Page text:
EPHRAIM—The Ephraim City Council will hold a public hearing tonight (Wednesday) at 6 p.m. on an approximately $6 million general fund budget for the next fiscal year.
Besides the general fund, the council will be addressing a budget for various utilities and special funds come to about $8.7 million, bringing the city’s total expected budget for all operations to about $14.8 million.
Those numbers are part of a draft budget and could change before the final budget is considered tomorrow, according to Steve Widmer, city finance director.
The new budget includes a 4 percent across-the-board increase in water rates. The rate hike affects the base rate and all tiers on the water usage schedule. It also includes a 50-cent-per-garbage container increase in the garbage rate.
But the unusual thing about tonight’s deliberation is that there will actually be three public hearings.
Besides the hearing on the new budget, the council will modify and approve a final budget for the current year. That’s standard practice. Budgets typically change over the course of a year. City councils are required to vote on modifications and approve a final budget as of year-end.
Widmer explained that Ephraim’s sales tax revenue for the current fiscal year came in about $30,000 higher than expected when the budget was drawn up. So the main change is adding that revenue into the budget and accounting for how the revenue was spent.
Finally, there is a hearing on four, somewhat complicated transfers from utility funds to the general fund, or from one utility fund to another.
Widmer explained that the city makes payments to the city’s own electric fund, water fund and sewer fund for the power, water and sewer services it uses in buildings, parks and in various other operations.
Likewise, the utilities themselves make payments to other utilities for services used.
About five years ago, Widmer said, the Utah Legislature decided requiring cities to pay for their own power, water, sewer services, etc. could put an unfair burden on the cities. So the Legislature passed a law allowing cities to transfer the payments back. That’s what Ephraim has been doing ever since, Widmer said.
However, a public hearing must be held on such transfers. The public hearing tonight will be on four inter-fund transfers totaling $141,236.
Unlike other cities in Sanpete County and around the state, Ephraim does not rely on utility payments to support general government, Widmer noted.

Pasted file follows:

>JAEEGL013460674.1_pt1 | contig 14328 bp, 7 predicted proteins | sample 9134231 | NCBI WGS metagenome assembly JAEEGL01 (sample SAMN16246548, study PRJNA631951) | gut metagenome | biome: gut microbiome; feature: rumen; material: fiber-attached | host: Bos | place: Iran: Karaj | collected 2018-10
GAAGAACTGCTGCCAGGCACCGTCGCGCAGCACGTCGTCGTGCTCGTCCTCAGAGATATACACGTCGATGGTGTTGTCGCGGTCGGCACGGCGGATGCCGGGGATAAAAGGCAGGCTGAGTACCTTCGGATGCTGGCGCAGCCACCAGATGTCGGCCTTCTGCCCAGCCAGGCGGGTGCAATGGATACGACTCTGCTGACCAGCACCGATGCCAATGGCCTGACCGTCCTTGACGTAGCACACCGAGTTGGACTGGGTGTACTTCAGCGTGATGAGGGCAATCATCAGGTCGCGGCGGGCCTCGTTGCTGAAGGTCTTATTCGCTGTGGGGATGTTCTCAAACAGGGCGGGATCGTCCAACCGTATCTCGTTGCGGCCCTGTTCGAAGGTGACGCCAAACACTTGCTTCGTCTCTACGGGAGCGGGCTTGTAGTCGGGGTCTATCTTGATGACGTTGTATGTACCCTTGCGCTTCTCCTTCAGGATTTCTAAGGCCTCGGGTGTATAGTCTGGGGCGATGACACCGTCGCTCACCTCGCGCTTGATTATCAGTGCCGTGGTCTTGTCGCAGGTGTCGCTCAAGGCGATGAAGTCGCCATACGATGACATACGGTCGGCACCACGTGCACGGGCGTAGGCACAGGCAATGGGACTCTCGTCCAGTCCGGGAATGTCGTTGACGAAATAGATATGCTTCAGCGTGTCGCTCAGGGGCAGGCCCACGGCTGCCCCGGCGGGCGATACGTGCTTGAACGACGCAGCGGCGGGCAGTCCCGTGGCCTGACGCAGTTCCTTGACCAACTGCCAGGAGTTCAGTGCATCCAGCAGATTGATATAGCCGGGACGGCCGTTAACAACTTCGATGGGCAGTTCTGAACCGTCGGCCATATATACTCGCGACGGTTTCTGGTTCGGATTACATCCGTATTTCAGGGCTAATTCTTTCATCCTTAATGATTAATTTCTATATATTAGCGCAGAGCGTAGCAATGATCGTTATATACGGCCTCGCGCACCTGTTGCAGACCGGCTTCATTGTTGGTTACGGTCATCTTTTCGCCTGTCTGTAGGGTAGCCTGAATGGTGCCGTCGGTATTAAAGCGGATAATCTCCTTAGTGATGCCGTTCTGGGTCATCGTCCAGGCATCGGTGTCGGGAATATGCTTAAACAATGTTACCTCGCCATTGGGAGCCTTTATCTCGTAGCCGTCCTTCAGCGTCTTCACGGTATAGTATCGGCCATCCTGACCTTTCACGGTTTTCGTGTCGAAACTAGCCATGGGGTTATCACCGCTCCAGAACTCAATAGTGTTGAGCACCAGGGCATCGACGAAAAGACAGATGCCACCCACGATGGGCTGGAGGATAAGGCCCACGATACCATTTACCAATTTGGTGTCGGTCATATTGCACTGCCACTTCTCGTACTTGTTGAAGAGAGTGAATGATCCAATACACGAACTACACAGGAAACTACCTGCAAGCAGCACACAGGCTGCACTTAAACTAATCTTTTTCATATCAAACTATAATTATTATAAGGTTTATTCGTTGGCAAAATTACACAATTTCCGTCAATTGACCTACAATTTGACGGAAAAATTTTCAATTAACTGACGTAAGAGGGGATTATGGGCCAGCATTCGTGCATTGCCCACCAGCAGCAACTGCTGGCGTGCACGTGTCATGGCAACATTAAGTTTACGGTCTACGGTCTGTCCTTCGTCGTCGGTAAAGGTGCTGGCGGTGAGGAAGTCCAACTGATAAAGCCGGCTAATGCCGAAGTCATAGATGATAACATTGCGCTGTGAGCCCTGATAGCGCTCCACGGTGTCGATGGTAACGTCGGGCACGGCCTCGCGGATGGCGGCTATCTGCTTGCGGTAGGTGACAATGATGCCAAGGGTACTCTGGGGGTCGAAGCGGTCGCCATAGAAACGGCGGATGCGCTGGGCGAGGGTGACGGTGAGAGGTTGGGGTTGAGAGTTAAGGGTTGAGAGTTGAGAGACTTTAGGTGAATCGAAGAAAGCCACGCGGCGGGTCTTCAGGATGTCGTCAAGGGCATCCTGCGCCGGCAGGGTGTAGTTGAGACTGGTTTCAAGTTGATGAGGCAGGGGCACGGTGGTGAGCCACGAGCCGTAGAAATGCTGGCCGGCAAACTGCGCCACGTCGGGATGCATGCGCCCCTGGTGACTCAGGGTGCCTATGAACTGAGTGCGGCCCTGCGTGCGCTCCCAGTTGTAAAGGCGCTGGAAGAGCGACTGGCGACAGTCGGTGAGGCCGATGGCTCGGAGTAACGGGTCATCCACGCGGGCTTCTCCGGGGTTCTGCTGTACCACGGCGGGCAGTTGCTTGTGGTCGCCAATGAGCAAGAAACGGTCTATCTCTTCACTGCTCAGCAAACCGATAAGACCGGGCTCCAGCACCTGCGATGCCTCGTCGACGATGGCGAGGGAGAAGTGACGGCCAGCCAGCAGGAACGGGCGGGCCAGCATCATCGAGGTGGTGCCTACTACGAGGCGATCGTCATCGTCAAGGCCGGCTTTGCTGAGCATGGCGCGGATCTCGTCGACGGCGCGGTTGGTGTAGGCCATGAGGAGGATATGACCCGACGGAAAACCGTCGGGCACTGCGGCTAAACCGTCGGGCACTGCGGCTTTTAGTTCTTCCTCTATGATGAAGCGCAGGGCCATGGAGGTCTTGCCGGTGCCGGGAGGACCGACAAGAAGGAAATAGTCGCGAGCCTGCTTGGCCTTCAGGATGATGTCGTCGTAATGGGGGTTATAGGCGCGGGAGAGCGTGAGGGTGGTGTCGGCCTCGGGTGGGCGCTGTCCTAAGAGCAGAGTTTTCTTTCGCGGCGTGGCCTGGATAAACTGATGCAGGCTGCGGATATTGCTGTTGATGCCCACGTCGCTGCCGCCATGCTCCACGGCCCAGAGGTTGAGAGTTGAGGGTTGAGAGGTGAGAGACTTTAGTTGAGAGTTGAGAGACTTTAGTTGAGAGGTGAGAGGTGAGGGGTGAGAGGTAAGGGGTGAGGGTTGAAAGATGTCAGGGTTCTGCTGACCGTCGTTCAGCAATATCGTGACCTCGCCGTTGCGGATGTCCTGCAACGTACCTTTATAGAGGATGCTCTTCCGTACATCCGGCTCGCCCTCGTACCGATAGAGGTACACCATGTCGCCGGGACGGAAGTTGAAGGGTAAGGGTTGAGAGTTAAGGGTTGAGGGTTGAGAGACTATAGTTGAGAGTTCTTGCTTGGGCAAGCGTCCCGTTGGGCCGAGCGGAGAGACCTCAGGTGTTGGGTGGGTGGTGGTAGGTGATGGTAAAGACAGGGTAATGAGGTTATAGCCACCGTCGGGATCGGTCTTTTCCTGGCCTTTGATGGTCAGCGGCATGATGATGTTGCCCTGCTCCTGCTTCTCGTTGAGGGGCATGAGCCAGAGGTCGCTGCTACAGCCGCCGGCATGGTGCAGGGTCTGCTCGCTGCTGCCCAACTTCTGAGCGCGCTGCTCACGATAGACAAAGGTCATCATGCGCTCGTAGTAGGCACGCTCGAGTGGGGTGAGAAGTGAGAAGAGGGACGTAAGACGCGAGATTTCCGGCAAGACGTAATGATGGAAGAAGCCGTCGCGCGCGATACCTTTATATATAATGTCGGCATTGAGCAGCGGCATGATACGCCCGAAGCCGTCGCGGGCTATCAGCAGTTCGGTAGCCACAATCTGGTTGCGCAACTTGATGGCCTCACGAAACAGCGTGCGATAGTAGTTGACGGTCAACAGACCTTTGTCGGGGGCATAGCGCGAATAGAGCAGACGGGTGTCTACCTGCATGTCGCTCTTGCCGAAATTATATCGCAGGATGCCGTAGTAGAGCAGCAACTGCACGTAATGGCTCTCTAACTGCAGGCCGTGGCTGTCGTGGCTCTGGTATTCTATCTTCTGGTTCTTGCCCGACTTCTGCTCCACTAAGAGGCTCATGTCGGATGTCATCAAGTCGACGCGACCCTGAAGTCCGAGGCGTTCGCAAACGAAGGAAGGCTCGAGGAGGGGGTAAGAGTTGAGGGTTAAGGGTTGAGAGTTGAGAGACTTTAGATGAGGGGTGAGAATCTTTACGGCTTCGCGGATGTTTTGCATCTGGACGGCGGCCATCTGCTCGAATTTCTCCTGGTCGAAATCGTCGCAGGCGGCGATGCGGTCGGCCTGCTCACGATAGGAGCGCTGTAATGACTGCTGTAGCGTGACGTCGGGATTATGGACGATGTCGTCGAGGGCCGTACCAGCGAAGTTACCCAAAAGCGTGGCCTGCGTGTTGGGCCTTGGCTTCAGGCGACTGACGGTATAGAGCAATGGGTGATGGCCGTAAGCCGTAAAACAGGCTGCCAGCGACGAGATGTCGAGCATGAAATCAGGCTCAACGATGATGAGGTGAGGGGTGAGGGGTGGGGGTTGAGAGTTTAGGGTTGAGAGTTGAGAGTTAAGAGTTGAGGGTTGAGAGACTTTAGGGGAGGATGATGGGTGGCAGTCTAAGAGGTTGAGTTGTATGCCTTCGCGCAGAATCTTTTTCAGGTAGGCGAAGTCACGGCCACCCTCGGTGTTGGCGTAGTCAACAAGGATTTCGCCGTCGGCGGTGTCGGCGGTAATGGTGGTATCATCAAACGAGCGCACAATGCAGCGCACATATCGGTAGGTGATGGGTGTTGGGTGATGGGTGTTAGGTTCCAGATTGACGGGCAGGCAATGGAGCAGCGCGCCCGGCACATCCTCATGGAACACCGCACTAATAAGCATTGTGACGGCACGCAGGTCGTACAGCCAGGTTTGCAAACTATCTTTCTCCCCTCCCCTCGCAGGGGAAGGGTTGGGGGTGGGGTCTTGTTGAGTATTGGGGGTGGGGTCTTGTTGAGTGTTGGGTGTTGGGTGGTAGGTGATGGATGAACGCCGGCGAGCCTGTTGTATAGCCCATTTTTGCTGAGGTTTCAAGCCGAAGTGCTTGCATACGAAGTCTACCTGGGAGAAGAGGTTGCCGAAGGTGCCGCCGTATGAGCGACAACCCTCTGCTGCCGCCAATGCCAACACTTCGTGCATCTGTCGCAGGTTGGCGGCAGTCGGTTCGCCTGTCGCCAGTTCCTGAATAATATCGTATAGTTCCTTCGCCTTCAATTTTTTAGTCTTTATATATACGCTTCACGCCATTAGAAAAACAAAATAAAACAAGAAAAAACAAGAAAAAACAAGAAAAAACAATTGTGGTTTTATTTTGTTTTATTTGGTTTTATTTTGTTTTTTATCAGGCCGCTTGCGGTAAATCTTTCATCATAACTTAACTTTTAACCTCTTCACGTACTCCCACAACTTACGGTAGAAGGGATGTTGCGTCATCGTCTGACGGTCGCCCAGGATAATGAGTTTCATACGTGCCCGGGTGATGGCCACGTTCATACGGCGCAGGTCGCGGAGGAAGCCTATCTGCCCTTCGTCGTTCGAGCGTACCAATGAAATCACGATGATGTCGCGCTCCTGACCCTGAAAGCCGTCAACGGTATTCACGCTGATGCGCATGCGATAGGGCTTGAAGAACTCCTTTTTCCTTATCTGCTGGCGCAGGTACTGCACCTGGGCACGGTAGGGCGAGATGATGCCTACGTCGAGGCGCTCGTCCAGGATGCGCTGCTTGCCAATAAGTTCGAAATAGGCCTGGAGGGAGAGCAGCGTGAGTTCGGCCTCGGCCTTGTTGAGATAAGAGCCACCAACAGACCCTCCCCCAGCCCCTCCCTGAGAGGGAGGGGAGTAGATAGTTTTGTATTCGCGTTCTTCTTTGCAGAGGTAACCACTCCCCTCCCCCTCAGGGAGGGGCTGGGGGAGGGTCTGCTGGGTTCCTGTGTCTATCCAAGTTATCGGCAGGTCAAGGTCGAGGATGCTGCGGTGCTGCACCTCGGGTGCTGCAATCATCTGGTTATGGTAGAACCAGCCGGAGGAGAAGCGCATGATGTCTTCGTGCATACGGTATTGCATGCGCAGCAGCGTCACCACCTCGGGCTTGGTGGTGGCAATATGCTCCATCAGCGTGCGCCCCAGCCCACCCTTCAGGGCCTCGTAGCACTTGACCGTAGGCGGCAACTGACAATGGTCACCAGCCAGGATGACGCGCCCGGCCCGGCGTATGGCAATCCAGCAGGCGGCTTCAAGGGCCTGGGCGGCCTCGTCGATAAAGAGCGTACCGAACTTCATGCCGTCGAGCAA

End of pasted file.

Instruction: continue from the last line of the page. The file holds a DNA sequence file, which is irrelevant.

Numerous cities with their own power companies transfer hundreds of thousands of dollars per year from their power operations to their general funds.
In contrast, Ephraim is proposing to transfer just $33,104 from the electric utility to the general fund. That sum represents only what the general fund paid the power fund for electricity over the course of the fiscal year.
Widmer said he is working to phase out inter-fund transfers altogether. That would mean when the city makes payments out of the general fund to the power operation for electricity, or when the city pays the sewer operation for sewer services, those operations keep the money permanently.
In terms of the total budget, the proposed general fund budget for next year is down slightly 1.8 percent from the current budget.
The largest item in the general fund is the police department, which, based on the draft budget, is scheduled to receive and spend about $1.5 million. Police expenditures are up about $235,000 from last year.
In the draft budget document, the combined budgets of utilities and special funds are down 22 percent from last year. There are several reasons for the drop, Widmer said.
First, the city spent more than $1 million last year purchasing water rights. That was a one-time expense that the city won’t have this year.
Second, the housing authority has paused its operations until it can purchase more land for homes. The result is a drop of $600,000, representing money the housing authority spent in the current fiscal year that it won’t spend next year.
Finally, a fund for “equipment and capital building projects” is down about $650,000 from last year. Widmer said the drop reflects projects the city decided not to do. Consequently, the projects don’t need to be funded in the coming year’s budget.